UNCF Institute for Capacity Building Expands Network Committed to Strengthening Historically Black Colleges and Universities (HBCUs)
UNCF expands transformation partnerships to 42 with newly funded cohort of HBCUs, propelling higher enrollment and student success
[Contact Monique Lenoir, UNCF Communications, 202.810.0231, email@example.com]
ATLANTA (Nov. 17, 2022)—With a new round of investments, UNCF (United Negro College Fund) today announced its newest cohort of high-potential Black colleges and universities committed to institutional transformation.
The new cohort includes:
● Bethune-Cookman University (Daytona Beach, FL)
● Edward Waters University (Jacksonville, FL)
● Florida Memorial University (Miami Gardens, FL)
● Jarvis Christian University (Hawkins, TX)
● Lane College (Jackson, TN)
● Miles College (Fairfield, AL)
● Oakwood University (Huntsville, AL)
● Philander Smith College (Little Rock, AR)
● Shaw University (Raleigh, NC)
● Stillman College (Tuscaloosa, AL)
● Tougaloo College (Tougaloo, MS)
● Voorhees University (Denmark, SC)
UNCF’s Institute for Capacity Building (ICB)—established in 2006 by Dr. Michael L. Lomax, president and CEO of UNCF—has received support from the Bill & Melinda Gates Foundation, the Lilly Endowment, Inc., JPMorgan Chase & Co., Ascendium Education Group and, most recently, Blue Meridian Partners to implement transformation on the campuses of Black colleges and universities. Over the last three years, ICB has raised over $100 million to support the institutions in its network.
“UNCF’s mission and calling are to continually improve Black higher education while building on the unparalleled success HBCUs have had on Black progress and excellence,” said Dr. Lomax. “Forward-looking investors see a significant lever in our collective transformation work at a time when the nation is re-evaluating what constitutes a quality college education.”
Since 2016, 42 Black colleges and universities have joined ICB’s transformation network to advance institutional priorities, representing a mix of historically Black colleges and universities (HBCUs) and predominantly Black institutions (PBIs). Thanks to recent investments, ICB plans to expand its transformation network to more than 50 institutions in 2023 and aspires to partner with all 102 HBCUs and 64 PBIs in the United States.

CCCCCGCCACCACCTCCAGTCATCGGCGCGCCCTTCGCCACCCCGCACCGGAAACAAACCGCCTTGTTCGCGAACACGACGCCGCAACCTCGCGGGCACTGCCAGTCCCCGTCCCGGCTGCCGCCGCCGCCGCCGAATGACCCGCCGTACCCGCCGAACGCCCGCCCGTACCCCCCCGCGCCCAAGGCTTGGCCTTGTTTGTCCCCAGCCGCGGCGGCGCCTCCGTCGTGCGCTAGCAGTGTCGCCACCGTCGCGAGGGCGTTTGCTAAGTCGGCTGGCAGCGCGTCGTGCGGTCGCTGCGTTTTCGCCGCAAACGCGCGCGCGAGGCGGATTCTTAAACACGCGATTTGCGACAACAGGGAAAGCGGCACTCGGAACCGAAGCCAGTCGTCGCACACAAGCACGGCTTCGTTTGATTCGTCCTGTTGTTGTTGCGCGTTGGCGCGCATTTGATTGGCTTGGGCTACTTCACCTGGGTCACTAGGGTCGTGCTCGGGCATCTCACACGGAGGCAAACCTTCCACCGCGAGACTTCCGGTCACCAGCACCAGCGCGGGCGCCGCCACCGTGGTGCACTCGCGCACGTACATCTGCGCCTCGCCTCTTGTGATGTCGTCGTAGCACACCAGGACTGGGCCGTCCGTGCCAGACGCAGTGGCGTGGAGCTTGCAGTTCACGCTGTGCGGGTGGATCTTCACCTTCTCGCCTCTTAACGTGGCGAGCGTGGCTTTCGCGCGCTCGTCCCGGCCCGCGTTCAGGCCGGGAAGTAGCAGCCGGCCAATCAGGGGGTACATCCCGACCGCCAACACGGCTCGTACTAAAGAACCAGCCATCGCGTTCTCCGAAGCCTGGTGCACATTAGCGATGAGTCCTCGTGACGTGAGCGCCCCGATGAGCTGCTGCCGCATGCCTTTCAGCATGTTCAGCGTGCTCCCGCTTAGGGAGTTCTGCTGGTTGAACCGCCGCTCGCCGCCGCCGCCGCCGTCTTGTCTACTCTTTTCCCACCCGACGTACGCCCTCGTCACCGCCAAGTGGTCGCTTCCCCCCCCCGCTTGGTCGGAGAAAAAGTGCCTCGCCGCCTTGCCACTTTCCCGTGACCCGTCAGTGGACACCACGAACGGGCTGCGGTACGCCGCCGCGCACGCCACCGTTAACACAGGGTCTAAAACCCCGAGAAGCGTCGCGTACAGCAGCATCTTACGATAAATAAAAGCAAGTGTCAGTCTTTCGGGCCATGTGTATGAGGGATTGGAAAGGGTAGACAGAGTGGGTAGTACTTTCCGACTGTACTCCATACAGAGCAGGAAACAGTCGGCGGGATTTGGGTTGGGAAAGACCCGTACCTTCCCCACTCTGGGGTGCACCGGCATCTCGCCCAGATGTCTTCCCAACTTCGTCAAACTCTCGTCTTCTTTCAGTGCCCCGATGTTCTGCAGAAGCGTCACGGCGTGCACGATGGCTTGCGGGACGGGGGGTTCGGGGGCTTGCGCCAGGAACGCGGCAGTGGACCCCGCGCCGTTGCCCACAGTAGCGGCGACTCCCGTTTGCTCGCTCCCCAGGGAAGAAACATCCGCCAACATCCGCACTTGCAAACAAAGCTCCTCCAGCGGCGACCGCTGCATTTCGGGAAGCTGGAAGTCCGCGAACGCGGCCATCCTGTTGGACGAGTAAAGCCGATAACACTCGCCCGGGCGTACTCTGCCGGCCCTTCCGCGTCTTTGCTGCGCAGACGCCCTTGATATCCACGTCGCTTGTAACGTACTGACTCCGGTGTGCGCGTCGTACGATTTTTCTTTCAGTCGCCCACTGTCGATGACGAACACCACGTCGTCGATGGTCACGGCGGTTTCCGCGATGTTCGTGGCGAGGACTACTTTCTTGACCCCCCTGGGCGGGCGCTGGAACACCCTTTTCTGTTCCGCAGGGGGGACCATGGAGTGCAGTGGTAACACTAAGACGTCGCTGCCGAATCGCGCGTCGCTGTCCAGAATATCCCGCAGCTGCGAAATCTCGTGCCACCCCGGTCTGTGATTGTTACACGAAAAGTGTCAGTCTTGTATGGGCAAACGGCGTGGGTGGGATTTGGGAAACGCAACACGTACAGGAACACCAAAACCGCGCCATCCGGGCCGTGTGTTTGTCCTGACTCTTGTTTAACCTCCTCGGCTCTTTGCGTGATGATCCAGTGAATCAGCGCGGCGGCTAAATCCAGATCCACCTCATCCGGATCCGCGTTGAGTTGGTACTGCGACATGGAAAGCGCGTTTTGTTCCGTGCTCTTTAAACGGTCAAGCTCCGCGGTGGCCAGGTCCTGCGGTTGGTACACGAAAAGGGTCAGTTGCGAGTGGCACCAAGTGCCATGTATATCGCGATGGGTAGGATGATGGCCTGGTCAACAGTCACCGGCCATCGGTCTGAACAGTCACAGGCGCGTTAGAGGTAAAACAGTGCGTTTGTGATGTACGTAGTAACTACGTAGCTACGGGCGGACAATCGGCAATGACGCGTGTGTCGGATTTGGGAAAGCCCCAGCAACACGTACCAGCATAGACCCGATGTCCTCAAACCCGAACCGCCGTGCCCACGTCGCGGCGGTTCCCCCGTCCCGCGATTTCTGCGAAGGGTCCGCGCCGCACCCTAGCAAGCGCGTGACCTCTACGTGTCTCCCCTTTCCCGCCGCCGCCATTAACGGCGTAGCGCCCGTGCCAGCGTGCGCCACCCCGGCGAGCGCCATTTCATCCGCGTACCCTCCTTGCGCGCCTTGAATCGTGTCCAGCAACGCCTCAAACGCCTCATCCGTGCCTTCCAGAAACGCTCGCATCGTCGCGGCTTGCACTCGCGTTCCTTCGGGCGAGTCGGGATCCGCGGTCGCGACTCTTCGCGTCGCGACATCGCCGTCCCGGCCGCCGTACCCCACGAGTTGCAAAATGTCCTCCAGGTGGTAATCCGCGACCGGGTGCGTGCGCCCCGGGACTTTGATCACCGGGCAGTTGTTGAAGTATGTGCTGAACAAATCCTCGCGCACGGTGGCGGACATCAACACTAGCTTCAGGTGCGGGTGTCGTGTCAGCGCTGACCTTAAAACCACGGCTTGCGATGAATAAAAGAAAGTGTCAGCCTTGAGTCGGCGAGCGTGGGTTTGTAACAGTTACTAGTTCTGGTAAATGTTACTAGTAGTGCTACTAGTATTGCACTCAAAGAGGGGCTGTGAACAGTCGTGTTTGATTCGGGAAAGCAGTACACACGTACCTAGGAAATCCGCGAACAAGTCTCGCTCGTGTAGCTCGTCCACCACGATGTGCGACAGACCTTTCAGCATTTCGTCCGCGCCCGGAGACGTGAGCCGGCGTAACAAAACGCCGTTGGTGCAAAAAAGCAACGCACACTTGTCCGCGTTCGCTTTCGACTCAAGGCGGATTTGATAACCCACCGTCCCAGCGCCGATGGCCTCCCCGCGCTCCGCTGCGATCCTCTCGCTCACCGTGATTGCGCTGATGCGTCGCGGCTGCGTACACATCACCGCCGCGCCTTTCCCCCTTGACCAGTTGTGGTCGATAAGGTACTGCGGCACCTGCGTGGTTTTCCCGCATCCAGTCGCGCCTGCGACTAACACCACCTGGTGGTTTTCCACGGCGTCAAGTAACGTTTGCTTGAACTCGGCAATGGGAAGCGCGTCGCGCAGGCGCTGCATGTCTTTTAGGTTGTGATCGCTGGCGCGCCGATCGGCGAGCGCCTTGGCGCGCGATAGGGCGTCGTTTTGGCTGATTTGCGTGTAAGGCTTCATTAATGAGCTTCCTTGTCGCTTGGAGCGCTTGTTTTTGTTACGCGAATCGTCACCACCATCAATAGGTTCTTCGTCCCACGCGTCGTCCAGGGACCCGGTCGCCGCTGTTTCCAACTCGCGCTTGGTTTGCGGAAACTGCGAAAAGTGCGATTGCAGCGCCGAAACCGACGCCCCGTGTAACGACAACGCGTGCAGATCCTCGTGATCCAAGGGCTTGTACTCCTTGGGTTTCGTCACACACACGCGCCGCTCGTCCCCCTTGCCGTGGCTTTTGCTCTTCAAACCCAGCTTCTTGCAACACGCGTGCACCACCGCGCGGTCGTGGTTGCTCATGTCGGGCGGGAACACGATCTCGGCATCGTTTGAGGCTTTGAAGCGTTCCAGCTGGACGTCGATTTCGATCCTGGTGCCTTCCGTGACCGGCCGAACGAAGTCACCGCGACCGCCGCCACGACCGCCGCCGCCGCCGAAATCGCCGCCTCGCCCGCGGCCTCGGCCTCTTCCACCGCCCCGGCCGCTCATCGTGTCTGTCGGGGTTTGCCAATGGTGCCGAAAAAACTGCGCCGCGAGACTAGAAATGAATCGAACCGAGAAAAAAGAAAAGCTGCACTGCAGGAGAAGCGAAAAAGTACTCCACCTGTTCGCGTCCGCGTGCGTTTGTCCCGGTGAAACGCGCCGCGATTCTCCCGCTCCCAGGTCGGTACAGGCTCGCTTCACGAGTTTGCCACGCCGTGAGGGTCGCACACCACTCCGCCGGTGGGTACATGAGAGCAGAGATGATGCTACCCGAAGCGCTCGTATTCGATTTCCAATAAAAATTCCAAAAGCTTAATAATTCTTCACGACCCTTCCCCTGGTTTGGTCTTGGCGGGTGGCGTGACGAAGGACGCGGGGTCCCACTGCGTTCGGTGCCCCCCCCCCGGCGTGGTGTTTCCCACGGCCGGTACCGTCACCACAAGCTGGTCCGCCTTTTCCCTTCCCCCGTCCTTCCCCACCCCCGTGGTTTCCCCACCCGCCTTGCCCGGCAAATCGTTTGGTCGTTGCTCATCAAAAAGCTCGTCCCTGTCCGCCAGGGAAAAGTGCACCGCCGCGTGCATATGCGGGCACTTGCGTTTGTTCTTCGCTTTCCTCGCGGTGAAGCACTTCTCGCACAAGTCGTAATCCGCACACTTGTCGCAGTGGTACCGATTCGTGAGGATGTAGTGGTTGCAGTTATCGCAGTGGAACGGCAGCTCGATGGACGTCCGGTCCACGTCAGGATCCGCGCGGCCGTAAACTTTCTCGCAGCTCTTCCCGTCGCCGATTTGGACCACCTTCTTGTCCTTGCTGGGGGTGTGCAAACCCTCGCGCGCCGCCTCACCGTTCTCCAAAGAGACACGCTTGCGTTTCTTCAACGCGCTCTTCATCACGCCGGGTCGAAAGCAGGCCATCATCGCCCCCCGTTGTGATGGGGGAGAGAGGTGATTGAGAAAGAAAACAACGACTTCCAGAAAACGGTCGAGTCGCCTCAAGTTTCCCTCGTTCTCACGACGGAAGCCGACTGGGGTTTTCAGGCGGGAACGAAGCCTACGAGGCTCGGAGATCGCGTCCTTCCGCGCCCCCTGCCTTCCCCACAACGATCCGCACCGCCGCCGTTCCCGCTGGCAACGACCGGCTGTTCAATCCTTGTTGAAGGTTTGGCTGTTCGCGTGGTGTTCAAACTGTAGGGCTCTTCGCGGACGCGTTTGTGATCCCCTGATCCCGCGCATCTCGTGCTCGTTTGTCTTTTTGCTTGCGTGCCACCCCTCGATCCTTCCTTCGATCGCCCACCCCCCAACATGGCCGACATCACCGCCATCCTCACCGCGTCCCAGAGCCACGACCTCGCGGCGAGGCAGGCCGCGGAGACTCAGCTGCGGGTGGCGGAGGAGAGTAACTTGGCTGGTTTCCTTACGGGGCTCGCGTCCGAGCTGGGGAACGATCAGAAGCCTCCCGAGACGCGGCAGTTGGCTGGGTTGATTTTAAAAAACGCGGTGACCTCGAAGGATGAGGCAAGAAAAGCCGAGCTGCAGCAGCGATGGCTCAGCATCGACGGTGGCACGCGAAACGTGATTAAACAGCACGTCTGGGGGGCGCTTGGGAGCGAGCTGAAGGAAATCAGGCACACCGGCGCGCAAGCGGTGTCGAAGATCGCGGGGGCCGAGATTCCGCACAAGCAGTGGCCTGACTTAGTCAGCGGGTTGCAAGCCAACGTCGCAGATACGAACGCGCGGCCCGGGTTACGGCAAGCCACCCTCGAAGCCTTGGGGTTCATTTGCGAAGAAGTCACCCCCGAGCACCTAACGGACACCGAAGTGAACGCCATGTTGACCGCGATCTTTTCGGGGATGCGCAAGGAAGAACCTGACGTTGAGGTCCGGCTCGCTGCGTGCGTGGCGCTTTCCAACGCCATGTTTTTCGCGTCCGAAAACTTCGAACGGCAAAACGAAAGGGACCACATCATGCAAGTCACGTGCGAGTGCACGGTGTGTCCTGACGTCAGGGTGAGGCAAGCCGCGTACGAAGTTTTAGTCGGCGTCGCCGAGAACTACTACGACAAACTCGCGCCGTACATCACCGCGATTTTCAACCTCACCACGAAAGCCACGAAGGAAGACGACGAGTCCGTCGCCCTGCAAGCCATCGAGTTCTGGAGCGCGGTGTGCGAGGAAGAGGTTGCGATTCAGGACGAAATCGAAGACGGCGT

Ed Smith-Lewis, UNCF vice president of strategic partnerships and institutional programs, who leads ICB, said now is the right time to invest in HBCUs.
“While college enrollment declined nationwide, recent reports show HBCUs saw increases,” Mr. Smith-Lewis said. “We’ve been able to help HBCUs stay, not only relevant through the pandemic, but emerge even stronger through institutional innovation and collaboration.”
The impact of transformation efforts continues to build momentum with partners reporting significant gains in student enrollment, success and workforce outcomes. A report from UNCF’s Frederick D. Patterson Research Institute on ICB’s first cohort of transformation partnerships will be released early next year.
Dr. Carmen Walters, president of Tougaloo College, said the collaboration with the Institute for Capacity Building has been catalytic. “The transformation partnership with ICB has changed the DNA of how presidents think about improvement,” said Walters. “It’s made us wiser and more strategic. Indeed, when we go together, we go further for our students and communities.”
Dr. Ronnie Hopkins, president and CEO of Voorhees University, also said that ICB’s support is critical to their plans. “We are living in a time of great transition in higher education generally, and Black higher education especially,” Hopkins said. “With ICB assistance and support from strategic philanthropists, we’re prepared to seize the possibilities we see for exponentially greater impact.”
ICB’s mission is to partner with Black colleges and universities to propel student success, community advancement and the fight for racial-justice equity. ICB focuses on six strategies—transformation support, executive leadership, financial sustainability, digital solutions, knowledge management and strategy development—that provide direct support to its institutional partners while promoting the adoption of best practices throughout higher education. ICB is also leading the development of HBCUv, a new online learning platform designed by and for HBCUs.
According to a recent survey, nearly three-fourths of college presidents say that, to thrive, they must rethink their business models to respond to increasing diversity in higher education. They seek partners, like UNCF, to guide that change.
Rev. Dr. Darryl Ann Lai-Fang, ICB director of transformation support, said the collective efforts continue to demonstrate the outsized impact of HBCUs. “Our schools have always done a lot more with a lot less. They graduate more Black students who go on to lift entire communities,” said Dr. Lai-Fang. “Now, our network of Black colleges and universities is demonstrating just how much it can teach the rest of higher education.”
ICB recently launched a new website and social media platform to better serve as a champion of Black higher education and to further propel transformation partnerships. To learn more about ICB, visit uncficb.org and follow @uncficb on Twitter and Instagram, connect with UNCF ICB on LinkedIn or join ICB and its transformation network in July 2023 at UNITE, the most influential gathering of leaders committed to Black colleges and universities and the promise of Black higher education.